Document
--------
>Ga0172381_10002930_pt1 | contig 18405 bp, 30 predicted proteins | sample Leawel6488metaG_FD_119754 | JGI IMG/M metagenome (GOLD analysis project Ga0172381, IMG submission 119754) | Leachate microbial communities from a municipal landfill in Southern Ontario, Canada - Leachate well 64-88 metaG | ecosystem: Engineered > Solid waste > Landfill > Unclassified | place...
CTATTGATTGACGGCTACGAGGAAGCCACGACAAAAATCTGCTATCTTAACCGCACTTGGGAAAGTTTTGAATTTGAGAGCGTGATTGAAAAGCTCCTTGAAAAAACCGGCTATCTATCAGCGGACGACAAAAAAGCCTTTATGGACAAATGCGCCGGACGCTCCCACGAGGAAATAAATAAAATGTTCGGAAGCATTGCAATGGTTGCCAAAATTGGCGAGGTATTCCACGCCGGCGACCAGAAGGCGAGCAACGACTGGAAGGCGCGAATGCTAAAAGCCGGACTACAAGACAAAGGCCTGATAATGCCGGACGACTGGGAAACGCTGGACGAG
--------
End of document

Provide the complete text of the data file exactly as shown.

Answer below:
>Ga0172381_10002930_pt1 | contig 18405 bp, 30 predicted proteins | sample Leawel6488metaG_FD_119754 | JGI IMG/M metagenome (GOLD analysis project Ga0172381, IMG submission 119754) | Leachate microbial communities from a municipal landfill in Southern Ontario, Canada - Leachate well 64-88 metaG | ecosystem: Engineered > Solid waste > Landfill > Unclassified | place...
CTATTGATTGACGGCTACGAGGAAGCCACGACAAAAATCTGCTATCTTAACCGCACTTGGGAAAGTTTTGAATTTGAGAGCGTGATTGAAAAGCTCCTTGAAAAAACCGGCTATCTATCAGCGGACGACAAAAAAGCCTTTATGGACAAATGCGCCGGACGCTCCCACGAGGAAATAAATAAAATGTTCGGAAGCATTGCAATGGTTGCCAAAATTGGCGAGGTATTCCACGCCGGCGACCAGAAGGCGAGCAACGACTGGAAGGCGCGAATGCTAAAAGCCGGACTACAAGACAAAGGCCTGATAATGCCGGACGACTGGGAAACGCTGGACGAG